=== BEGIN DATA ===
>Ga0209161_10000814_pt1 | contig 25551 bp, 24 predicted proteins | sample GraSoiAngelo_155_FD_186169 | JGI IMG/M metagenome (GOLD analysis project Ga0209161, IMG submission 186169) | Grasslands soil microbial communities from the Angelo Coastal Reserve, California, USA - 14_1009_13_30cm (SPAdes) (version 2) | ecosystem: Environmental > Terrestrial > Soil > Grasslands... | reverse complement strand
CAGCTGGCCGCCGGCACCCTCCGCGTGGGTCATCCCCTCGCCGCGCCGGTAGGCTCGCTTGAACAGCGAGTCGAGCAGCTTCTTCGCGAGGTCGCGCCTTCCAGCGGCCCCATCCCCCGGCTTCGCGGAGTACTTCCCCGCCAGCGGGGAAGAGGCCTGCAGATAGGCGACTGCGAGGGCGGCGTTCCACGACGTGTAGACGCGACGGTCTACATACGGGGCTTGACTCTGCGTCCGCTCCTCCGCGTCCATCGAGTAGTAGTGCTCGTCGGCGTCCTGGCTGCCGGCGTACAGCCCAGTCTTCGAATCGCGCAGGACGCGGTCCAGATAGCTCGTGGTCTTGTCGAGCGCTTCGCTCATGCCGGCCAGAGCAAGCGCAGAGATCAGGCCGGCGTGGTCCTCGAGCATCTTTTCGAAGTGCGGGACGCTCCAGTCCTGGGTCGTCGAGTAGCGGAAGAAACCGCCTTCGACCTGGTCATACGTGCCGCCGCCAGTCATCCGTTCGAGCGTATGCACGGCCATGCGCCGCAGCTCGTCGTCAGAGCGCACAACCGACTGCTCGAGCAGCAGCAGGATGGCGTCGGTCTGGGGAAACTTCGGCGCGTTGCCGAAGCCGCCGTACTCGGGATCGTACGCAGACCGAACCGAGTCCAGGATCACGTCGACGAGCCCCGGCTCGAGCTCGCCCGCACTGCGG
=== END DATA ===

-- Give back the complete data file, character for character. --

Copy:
>Ga0209161_10000814_pt1 | contig 25551 bp, 24 predicted proteins | sample GraSoiAngelo_155_FD_186169 | JGI IMG/M metagenome (GOLD analysis project Ga0209161, IMG submission 186169) | Grasslands soil microbial communities from the Angelo Coastal Reserve, California, USA - 14_1009_13_30cm (SPAdes) (version 2) | ecosystem: Environmental > Terrestrial > Soil > Grasslands... | reverse complement strand
CAGCTGGCCGCCGGCACCCTCCGCGTGGGTCATCCCCTCGCCGCGCCGGTAGGCTCGCTTGAACAGCGAGTCGAGCAGCTTCTTCGCGAGGTCGCGCCTTCCAGCGGCCCCATCCCCCGGCTTCGCGGAGTACTTCCCCGCCAGCGGGGAAGAGGCCTGCAGATAGGCGACTGCGAGGGCGGCGTTCCACGACGTGTAGACGCGACGGTCTACATACGGGGCTTGACTCTGCGTCCGCTCCTCCGCGTCCATCGAGTAGTAGTGCTCGTCGGCGTCCTGGCTGCCGGCGTACAGCCCAGTCTTCGAATCGCGCAGGACGCGGTCCAGATAGCTCGTGGTCTTGTCGAGCGCTTCGCTCATGCCGGCCAGAGCAAGCGCAGAGATCAGGCCGGCGTGGTCCTCGAGCATCTTTTCGAAGTGCGGGACGCTCCAGTCCTGGGTCGTCGAGTAGCGGAAGAAACCGCCTTCGACCTGGTCATACGTGCCGCCGCCAGTCATCCGTTCGAGCGTATGCACGGCCATGCGCCGCAGCTCGTCGTCAGAGCGCACAACCGACTGCTCGAGCAGCAGCAGGATGGCGTCGGTCTGGGGAAACTTCGGCGCGTTGCCGAAGCCGCCGTACTCGGGATCGTACGCAGACCGAACCGAGTCCAGGATCACGTCGACGAGCCCCGGCTCGAGCTCGCCCGCACTGCGG